18th April 2021,
updated 25th August 2021
David at megapico.co.uk
At the end of April
2021 the Reciva internet radio station aggregator is due to
close down. This leaves the radios either useless, or dependent
on streaming via a media server running on a computer.
Building on the Sharpfin project which gives access
to the internal software of the radios it has been possible to
create a very tiny format media server that will run on the
radio itself. This makes it possible to stream radio stations
while also retaining the self-contained radio format. Your
favorite stations can be entered via a webpage on the radio and
then selected from the radio front panel almost like normal, but
going via the Media Player.
Version 1 of the media
server will stream radio from MP3 format station feeds (just
like the original Reciva radio). It has been tested with streams
from 24 to 320 kps.
Quick start - after
powering on the radio go to the Media Player, select UPnP
servers, and the rest should be obvious.
Media player from the radio top level menu
Sharpfin media server running on the radio is called
folders here are those you have organised through the
radio web interface. Some example stations are included.
the station you want.
If a station is already playing the new one will be queued up. Click the Fast Forward (>>) button to move to the new station.
|The radio will connect to your station.||When the station starts playing the duration you've been listening is displayed - the radio will behave like it's playing an everlasting track from the media server.|
If you change station
the new station will be added to the 'queue' since the radio
thinks you are queuing up individual tracks to listen to. Just
press the Fast Forward (>>) button to jump to the new
You cannot pause and
time shift stations. If you pause the station it will pick up in
real time when you restart (other than a few seconds of buffered
From the Radio Home
page of the Sharpfin web page look for the Station Management
Here you can upload
lists of stations and create folders to organise your stations.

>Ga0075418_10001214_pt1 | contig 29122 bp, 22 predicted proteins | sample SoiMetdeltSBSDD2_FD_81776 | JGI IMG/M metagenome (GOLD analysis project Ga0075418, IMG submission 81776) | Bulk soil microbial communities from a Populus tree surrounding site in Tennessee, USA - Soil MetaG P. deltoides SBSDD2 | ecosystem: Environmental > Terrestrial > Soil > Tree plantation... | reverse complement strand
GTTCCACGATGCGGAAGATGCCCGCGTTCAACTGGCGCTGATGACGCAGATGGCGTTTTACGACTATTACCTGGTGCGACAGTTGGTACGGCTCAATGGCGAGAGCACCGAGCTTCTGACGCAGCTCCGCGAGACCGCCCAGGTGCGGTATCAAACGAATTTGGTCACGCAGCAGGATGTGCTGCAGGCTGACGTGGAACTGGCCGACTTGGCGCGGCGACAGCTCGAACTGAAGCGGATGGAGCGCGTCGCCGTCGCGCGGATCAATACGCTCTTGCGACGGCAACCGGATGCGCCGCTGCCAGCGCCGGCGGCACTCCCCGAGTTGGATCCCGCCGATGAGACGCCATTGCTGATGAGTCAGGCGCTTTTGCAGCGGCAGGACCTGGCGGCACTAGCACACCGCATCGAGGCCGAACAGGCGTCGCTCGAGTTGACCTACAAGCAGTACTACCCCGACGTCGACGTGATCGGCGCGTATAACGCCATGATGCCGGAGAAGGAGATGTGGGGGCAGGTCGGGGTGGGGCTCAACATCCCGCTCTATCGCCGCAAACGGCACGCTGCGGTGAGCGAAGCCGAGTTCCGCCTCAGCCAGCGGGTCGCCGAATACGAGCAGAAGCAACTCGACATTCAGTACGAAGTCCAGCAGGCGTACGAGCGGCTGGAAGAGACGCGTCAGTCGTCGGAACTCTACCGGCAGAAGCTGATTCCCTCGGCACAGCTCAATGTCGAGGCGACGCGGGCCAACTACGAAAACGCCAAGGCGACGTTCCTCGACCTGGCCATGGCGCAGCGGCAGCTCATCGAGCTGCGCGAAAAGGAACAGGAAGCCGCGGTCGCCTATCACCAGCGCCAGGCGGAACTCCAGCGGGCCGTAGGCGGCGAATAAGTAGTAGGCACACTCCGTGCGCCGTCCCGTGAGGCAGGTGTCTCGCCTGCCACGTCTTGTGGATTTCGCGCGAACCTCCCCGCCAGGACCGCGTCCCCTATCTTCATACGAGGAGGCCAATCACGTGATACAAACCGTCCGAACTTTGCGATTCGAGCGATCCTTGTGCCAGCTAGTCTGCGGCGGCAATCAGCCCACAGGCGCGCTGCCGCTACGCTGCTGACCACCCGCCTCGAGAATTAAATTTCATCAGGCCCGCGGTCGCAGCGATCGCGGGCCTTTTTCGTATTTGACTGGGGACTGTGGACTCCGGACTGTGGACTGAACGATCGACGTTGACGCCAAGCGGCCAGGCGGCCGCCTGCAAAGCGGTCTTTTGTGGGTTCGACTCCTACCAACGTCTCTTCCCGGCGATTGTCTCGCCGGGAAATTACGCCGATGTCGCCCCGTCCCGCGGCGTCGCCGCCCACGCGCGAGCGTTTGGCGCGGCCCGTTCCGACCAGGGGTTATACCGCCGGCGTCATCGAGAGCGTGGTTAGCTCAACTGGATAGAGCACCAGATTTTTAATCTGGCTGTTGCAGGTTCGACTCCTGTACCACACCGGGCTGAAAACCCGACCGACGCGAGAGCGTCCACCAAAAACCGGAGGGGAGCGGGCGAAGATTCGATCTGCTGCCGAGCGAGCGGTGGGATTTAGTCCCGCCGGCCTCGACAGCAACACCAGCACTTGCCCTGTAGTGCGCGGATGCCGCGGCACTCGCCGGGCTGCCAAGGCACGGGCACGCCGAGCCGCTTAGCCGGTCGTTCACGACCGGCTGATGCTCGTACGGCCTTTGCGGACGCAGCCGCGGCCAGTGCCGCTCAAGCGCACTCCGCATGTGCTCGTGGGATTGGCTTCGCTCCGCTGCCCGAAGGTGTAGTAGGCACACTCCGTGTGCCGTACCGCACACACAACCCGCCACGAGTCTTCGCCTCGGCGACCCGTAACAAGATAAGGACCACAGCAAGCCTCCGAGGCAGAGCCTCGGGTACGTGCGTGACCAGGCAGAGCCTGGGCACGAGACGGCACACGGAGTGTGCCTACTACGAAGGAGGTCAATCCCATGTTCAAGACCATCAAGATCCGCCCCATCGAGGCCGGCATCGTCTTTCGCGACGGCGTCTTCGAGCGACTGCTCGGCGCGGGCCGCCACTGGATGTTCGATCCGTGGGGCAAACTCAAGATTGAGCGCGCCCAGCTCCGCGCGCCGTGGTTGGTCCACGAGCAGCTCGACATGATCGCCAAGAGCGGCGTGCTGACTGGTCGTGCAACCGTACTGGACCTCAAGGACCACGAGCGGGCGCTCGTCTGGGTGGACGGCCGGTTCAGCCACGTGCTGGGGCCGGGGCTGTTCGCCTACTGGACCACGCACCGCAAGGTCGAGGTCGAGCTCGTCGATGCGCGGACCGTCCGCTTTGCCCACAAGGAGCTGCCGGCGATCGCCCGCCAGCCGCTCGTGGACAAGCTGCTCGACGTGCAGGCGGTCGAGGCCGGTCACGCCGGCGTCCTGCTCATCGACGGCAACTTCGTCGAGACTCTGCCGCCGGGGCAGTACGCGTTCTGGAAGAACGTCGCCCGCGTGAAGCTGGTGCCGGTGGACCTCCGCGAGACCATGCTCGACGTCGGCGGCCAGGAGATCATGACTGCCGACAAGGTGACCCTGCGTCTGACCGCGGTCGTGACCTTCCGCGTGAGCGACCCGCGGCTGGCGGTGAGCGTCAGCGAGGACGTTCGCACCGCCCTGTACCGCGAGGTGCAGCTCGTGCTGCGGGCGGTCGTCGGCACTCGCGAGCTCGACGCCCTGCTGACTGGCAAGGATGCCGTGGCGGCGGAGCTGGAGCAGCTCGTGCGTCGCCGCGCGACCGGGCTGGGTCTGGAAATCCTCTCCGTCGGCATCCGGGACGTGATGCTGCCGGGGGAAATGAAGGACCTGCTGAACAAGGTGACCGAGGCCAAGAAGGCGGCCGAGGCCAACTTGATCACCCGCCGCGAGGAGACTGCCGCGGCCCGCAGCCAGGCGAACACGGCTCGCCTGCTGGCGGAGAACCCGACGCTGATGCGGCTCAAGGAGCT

If you click the name of an existing m3u stations list already
on the radio it will download so you can see the format and edit
it to contain the stations you want.
The stations listed
should be the actual stream addresses, not m3u or pls addresses.
If the station you want only lists a pls file just open this in
a browser and look inside it to find the real stream address. It
is this real stream address that needs to be stored on the
(1) If you change
through lots of stations it can get confusing as they are
'queued' by the radio. Use the Fast Forward (>>) button to
move to the next in the queue, or clear the whole queue by going
back up to the Media Player level and choosing Clear Queue.
(4) If you have multiple radios running on the same wi-fi network and more than one of them is running the media server they may interfere with each other. In this case they can display strange text instead of the stations you expect listed. I had configured the media servers to be self-contained within the radio, but somehow their presence is found by other radios (a consequence of UPNP media servers being designed to advertise themselves across the network!). The immediate solution is to only run one radio at a time on the same WiFi network if using the internal media server. Improving this will be something to look at in the future.
If you decide to remove the Media Server (e.g. to make space on the radio to try out other options) this can be done using the standard Sharpfin package manager "ipkg".
The internal media server is based on existing open source software adapted for use on the radio.
the Arm 920T processor used in the radios is in 2021 quite
difficult as this processor and the Linux 2.4 kernel running on
the radios is ancient and very different to modern Linux
distributions. The original Sharpfin project gives details of how to
do it, but it won't work on a modern 64 bit computer. Current
compilers available from Arm no longer cover this very old
processor. The solution here was to run a Linux distribution of
similar vintage to the radios using a virtual machine (Slackware
9.1, released in 2003, running on Virtualbox) and use that to
cross-compile the Arm format binary files. With this system the
on cross-compilation can be followed.
Installation has been
found to take up 112k of the main storage area of the radio, and
needs a little more than this during the installation. This was
found to be available ok on the radios tested (see below) and
they still had 200-300k spare after installation. The station
lists are stored on a separate area to allow them to be updated
via the radio web interface. There's space to store in the low
100s of stations - the web interface shows how much space you
have left for this.
The installation and
running of the media server has been tested and works on the
following radios and service packs:
As with any Sharpfin
modifications to the radio the media server comes with no
warranty and you proceed at your own risk.